Yesterday Google cutely reminded us of the 66th anniversary of the Roswell UFO event. In the past, although intrigued, I’ve not attended the annual July Roswell UFO festival mainly because Roswell is far away and has very warm summers.
Each year for a few days around July 4, Roswell celebrates and evaluates the most famous UFO event in history. (Images by Bruce Cordell.)
But given the recently high profile of the UFO phenomenon — Citizen Hearing, scientific meetings at the Vatican and the Royal Society — and key people speaking at Roswell (e.g., Dr. Jesse Marcel, Jr.), I decided to take the plunge.
This time Roswell not only had elevated temperatures but also an unusually early and intense monsoon. Both may have conspired to bring the crowd down a little although everyone seemed to enjoying themselves.
In Roswell UFO-related gift shops and bookstores abound. My favorite was “Roswell Landing” where I found a speculative, but interesting book by mathematician and MUFON staffer Don Burleson, about how J. Robert Oppenheimer, father of the A-bomb, may have been directly involved in UFO crash analyses.
My impression of the Roswell demographics was an interesting combination of the younger family-oriented groups you’d encounter at Disneyland plus the more senior folks who frequent WalMart. If you survey the festival’s schedule of events (linked above) you’ll see there was something for everyone from eight to eighty.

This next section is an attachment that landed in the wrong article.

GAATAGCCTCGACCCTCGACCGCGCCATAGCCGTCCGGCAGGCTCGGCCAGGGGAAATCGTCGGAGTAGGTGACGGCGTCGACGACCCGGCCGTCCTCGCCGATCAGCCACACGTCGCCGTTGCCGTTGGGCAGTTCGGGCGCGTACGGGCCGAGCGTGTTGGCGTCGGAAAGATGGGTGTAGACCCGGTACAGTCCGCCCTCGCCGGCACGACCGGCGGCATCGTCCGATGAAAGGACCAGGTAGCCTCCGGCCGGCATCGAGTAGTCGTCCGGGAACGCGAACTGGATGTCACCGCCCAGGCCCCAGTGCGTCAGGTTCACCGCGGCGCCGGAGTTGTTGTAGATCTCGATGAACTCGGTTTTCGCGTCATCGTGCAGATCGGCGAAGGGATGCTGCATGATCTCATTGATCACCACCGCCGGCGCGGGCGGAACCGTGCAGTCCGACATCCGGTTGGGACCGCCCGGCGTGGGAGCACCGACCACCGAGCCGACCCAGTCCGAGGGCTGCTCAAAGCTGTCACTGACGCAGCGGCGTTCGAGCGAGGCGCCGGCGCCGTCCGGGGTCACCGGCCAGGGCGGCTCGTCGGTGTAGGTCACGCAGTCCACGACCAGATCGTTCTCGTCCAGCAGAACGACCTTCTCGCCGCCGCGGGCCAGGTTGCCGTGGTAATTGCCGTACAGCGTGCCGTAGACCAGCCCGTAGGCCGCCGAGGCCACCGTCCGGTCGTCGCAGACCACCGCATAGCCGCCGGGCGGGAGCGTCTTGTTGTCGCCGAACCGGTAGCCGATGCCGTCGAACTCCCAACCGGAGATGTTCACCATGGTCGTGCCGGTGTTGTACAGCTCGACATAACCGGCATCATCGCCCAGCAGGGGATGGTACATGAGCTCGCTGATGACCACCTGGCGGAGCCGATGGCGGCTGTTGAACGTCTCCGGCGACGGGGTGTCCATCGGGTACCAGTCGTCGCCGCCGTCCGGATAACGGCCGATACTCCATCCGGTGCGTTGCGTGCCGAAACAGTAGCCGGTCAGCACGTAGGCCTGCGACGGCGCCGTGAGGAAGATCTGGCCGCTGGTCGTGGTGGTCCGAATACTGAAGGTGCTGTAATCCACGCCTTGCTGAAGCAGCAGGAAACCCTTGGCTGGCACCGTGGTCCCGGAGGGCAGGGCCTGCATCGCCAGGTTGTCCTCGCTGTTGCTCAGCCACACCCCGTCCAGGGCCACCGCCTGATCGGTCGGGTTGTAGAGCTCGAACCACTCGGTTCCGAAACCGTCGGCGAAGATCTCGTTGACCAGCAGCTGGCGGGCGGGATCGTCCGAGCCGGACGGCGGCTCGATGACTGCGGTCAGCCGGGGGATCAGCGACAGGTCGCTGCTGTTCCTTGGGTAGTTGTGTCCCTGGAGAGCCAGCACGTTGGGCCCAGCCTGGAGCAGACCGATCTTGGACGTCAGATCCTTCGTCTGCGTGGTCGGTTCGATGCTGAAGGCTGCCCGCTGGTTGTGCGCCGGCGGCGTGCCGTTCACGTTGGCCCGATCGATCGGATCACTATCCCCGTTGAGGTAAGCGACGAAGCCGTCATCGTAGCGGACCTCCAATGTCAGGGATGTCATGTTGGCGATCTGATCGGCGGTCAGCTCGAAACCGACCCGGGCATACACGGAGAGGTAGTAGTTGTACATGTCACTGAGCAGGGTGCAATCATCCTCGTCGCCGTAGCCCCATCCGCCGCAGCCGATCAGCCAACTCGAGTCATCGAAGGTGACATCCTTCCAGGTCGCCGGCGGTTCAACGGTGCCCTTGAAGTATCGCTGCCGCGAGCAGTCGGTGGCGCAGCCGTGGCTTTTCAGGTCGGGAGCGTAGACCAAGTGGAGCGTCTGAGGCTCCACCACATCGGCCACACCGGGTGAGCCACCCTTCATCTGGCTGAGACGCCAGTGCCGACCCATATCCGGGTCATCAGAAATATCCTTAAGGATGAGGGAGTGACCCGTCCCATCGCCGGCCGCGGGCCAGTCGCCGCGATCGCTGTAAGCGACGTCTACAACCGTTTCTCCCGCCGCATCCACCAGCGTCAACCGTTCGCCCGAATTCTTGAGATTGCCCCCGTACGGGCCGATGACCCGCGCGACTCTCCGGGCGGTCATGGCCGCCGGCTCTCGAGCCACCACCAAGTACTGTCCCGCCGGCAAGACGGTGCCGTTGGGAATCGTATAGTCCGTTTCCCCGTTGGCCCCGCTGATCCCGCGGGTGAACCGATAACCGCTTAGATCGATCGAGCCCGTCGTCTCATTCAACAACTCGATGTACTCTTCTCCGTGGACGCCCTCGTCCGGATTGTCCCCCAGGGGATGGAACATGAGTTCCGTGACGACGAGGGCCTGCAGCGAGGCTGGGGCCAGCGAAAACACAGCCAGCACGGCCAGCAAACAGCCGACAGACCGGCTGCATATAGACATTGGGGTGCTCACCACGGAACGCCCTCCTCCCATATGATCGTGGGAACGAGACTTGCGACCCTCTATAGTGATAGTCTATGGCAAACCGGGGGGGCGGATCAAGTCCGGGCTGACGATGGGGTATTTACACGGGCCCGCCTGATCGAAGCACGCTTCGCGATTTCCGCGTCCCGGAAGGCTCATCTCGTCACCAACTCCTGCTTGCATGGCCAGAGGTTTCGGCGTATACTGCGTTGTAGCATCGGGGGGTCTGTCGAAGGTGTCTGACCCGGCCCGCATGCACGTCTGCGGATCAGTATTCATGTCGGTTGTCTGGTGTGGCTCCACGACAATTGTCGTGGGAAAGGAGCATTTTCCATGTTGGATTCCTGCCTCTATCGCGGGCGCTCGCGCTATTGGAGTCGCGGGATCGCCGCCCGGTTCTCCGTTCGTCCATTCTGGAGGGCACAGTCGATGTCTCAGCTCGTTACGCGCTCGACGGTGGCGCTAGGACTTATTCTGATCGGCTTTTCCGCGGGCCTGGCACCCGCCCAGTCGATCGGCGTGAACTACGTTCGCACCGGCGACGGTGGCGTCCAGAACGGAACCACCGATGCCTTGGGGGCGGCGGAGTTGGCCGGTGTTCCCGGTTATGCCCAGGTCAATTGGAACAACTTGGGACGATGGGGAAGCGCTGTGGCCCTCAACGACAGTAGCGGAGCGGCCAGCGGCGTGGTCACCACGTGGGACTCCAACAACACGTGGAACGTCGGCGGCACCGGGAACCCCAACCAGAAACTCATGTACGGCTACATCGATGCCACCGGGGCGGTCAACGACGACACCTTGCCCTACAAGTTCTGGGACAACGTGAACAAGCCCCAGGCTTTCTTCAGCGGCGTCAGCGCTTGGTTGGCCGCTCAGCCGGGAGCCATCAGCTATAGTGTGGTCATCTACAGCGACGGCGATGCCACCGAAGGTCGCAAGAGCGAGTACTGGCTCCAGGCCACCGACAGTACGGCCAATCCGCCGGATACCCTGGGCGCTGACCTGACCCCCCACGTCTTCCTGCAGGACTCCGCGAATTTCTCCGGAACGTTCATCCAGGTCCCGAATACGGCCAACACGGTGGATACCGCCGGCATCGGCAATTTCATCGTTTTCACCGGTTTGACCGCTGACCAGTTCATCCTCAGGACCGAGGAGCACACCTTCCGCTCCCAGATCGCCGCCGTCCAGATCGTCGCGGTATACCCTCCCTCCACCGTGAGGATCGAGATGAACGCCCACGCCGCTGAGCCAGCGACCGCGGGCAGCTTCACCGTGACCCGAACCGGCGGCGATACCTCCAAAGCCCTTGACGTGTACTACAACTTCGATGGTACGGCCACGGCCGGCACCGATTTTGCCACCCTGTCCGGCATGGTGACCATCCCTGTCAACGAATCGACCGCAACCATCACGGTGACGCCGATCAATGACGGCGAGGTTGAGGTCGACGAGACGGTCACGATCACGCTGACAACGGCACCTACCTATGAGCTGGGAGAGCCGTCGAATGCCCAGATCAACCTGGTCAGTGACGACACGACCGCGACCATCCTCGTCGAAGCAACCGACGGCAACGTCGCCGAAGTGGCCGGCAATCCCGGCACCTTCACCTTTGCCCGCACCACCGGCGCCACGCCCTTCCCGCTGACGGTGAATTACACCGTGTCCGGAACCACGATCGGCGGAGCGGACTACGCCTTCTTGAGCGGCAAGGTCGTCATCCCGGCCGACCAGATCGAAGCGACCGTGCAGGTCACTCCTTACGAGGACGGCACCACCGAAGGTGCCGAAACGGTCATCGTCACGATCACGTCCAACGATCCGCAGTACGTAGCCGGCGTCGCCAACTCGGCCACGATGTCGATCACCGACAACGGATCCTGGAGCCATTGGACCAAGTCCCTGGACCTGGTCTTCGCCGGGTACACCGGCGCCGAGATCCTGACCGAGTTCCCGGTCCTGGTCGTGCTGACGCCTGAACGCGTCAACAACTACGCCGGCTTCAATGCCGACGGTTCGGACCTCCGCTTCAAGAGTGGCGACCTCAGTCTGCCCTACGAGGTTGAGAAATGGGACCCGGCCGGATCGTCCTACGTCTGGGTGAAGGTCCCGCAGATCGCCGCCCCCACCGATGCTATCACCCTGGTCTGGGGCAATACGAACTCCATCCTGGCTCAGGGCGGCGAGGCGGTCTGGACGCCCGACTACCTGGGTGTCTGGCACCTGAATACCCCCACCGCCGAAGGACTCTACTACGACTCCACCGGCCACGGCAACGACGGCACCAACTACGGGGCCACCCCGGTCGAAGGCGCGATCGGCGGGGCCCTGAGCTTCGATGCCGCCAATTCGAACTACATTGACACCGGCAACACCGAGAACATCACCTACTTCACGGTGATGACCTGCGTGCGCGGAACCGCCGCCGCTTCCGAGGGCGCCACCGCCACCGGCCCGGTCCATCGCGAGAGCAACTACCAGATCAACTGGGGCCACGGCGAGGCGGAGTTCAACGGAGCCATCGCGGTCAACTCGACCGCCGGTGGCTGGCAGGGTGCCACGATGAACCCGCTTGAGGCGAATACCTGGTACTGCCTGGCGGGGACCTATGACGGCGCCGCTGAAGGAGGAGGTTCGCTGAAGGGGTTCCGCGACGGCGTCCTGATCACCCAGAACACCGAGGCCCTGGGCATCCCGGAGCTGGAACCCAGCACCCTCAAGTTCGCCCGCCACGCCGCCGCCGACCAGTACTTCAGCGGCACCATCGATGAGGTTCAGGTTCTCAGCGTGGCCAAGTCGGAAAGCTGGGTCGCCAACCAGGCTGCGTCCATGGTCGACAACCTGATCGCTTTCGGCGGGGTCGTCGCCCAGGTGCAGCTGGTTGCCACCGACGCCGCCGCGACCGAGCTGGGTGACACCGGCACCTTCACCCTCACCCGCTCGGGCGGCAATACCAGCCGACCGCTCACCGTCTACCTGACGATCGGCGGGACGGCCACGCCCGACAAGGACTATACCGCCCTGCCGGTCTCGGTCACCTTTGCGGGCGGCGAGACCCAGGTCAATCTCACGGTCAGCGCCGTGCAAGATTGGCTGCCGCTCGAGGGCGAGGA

A lot of the action took place in the International UFO Museum and Research Center on Main Street. I remember strolling though it shortly after it was founded in 1992. This time it was much more elaborate including an autographed poster of wondrous actress Adrienne Barbeau who was a celebrity guest in 2010.
Friday afternoon in the IUFOMRC North Library well-known Roswell authors Tom Carey and Don Schmitt reiterated their contention that over the last 60+ years the U.S. government has fibbed often about UFOs and especially Roswell.
In particular, since 1947 the government has offered 4 different, official explanations of the Roswell event — the most laughable being a weather balloon! Carey and Schmitt continue to be firmly supportive of the idea that alien bodies were also retrieved at Roswell and expressed particular frustration with the New York Times for showing no interest in witness testimony. Big surprise.
Not being a Roswell expert myself, I’ve always been curious of what became of Roswell base commander Col. Blanchard who sent out the stunning first, but rapidly countermanded press release that indicated the military had retrieved a crashed flying saucer!
Did it hurt his career?
According to Carey/Schmitt, Blanchard shot up the ladder to the Pentagon and became a 4-star general. Shortly thereafter in May, 1966 Gen. Blanchard died “at his desk” of a massive heart attack, while expecting even brighter things in his sadly aborted future. Imagine what the conspiracy theorists of today’s politicized world would make out of that…
The highlight of the UFO Festival for me was Saturday morning at 9:30 am in the Roswell Civic Center Exhibit Hall when Jesse Marcel, Jr., M.D. recounted his story of how, as an eleven-year-old in 1947, he personally examined the debris from the Roswell UFO crash. Dr. Marcel and his daughter are pictured here.